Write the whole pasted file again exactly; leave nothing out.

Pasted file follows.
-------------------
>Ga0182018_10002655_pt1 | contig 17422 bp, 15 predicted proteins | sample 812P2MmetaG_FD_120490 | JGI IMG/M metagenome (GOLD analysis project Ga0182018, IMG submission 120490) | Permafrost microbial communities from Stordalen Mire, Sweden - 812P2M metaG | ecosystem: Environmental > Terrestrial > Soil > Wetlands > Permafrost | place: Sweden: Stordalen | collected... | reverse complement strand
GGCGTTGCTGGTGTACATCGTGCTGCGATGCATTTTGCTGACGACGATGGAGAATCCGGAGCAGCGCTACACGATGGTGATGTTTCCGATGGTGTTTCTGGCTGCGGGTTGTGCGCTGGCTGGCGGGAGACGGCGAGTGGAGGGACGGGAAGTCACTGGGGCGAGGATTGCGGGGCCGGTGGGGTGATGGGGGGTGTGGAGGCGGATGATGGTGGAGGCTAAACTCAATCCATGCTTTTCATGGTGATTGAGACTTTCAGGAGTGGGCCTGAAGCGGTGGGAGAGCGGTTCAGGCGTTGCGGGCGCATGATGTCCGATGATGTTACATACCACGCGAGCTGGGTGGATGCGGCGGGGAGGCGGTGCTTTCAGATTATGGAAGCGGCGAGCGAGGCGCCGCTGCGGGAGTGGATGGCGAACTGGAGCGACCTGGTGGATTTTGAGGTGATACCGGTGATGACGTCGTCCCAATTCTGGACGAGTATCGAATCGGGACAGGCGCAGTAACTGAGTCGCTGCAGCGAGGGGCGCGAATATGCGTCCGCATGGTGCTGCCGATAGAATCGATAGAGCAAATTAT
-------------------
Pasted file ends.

>Ga0182018_10002655_pt1 | contig 17422 bp, 15 predicted proteins | sample 812P2MmetaG_FD_120490 | JGI IMG/M metagenome (GOLD analysis project Ga0182018, IMG submission 120490) | Permafrost microbial communities from Stordalen Mire, Sweden - 812P2M metaG | ecosystem: Environmental > Terrestrial > Soil > Wetlands > Permafrost | place: Sweden: Stordalen | collected... | reverse complement strand
GGCGTTGCTGGTGTACATCGTGCTGCGATGCATTTTGCTGACGACGATGGAGAATCCGGAGCAGCGCTACACGATGGTGATGTTTCCGATGGTGTTTCTGGCTGCGGGTTGTGCGCTGGCTGGCGGGAGACGGCGAGTGGAGGGACGGGAAGTCACTGGGGCGAGGATTGCGGGGCCGGTGGGGTGATGGGGGGTGTGGAGGCGGATGATGGTGGAGGCTAAACTCAATCCATGCTTTTCATGGTGATTGAGACTTTCAGGAGTGGGCCTGAAGCGGTGGGAGAGCGGTTCAGGCGTTGCGGGCGCATGATGTCCGATGATGTTACATACCACGCGAGCTGGGTGGATGCGGCGGGGAGGCGGTGCTTTCAGATTATGGAAGCGGCGAGCGAGGCGCCGCTGCGGGAGTGGATGGCGAACTGGAGCGACCTGGTGGATTTTGAGGTGATACCGGTGATGACGTCGTCCCAATTCTGGACGAGTATCGAATCGGGACAGGCGCAGTAACTGAGTCGCTGCAGCGAGGGGCGCGAATATGCGTCCGCATGGTGCTGCCGATAGAATCGATAGAGCAAATTAT